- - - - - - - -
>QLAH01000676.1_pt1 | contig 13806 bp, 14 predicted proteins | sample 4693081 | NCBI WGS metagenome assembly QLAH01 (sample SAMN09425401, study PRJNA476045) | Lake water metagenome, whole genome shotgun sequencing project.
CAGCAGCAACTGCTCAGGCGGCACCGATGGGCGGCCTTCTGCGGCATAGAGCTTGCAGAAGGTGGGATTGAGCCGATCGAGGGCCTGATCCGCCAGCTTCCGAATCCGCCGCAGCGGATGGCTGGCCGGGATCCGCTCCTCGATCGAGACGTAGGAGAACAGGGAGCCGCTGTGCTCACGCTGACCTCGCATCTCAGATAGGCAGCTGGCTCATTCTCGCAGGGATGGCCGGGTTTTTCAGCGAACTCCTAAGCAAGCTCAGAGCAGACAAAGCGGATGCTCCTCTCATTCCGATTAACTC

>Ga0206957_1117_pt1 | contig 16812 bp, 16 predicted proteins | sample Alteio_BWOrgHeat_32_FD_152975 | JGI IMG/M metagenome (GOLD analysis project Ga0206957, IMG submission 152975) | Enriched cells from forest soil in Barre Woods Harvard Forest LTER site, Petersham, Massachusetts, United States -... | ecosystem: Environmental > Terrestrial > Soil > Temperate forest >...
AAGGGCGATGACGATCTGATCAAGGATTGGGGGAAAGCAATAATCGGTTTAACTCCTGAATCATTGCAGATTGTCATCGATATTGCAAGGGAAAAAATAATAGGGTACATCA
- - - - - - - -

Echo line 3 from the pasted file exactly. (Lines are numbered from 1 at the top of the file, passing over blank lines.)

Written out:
>Ga0206957_1117_pt1 | contig 16812 bp, 16 predicted proteins | sample Alteio_BWOrgHeat_32_FD_152975 | JGI IMG/M metagenome (GOLD analysis project Ga0206957, IMG submission 152975) | Enriched cells from forest soil in Barre Woods Harvard Forest LTER site, Petersham, Massachusetts, United States -... | ecosystem: Environmental > Terrestrial > Soil > Temperate forest >...